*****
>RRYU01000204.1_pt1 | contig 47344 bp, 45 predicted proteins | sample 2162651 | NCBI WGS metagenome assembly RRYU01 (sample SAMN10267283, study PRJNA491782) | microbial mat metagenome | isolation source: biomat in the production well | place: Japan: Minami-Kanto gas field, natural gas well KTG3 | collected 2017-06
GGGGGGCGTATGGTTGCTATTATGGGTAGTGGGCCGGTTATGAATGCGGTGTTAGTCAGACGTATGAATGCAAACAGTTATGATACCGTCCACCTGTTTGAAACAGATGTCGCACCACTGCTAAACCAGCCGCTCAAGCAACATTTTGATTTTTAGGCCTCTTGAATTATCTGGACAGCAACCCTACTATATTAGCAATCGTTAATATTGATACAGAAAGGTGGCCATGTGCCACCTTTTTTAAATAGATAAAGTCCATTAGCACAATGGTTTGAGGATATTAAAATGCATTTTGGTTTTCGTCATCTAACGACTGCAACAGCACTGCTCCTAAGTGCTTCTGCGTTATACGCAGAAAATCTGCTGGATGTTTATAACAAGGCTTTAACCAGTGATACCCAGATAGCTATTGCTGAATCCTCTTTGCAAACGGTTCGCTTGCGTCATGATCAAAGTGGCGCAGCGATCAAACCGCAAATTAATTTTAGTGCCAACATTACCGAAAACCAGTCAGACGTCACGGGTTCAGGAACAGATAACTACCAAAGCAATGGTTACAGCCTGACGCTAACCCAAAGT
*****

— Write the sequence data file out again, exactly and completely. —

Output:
>RRYU01000204.1_pt1 | contig 47344 bp, 45 predicted proteins | sample 2162651 | NCBI WGS metagenome assembly RRYU01 (sample SAMN10267283, study PRJNA491782) | microbial mat metagenome | isolation source: biomat in the production well | place: Japan: Minami-Kanto gas field, natural gas well KTG3 | collected 2017-06
GGGGGGCGTATGGTTGCTATTATGGGTAGTGGGCCGGTTATGAATGCGGTGTTAGTCAGACGTATGAATGCAAACAGTTATGATACCGTCCACCTGTTTGAAACAGATGTCGCACCACTGCTAAACCAGCCGCTCAAGCAACATTTTGATTTTTAGGCCTCTTGAATTATCTGGACAGCAACCCTACTATATTAGCAATCGTTAATATTGATACAGAAAGGTGGCCATGTGCCACCTTTTTTAAATAGATAAAGTCCATTAGCACAATGGTTTGAGGATATTAAAATGCATTTTGGTTTTCGTCATCTAACGACTGCAACAGCACTGCTCCTAAGTGCTTCTGCGTTATACGCAGAAAATCTGCTGGATGTTTATAACAAGGCTTTAACCAGTGATACCCAGATAGCTATTGCTGAATCCTCTTTGCAAACGGTTCGCTTGCGTCATGATCAAAGTGGCGCAGCGATCAAACCGCAAATTAATTTTAGTGCCAACATTACCGAAAACCAGTCAGACGTCACGGGTTCAGGAACAGATAACTACCAAAGCAATGGTTACAGCCTGACGCTAACCCAAAGT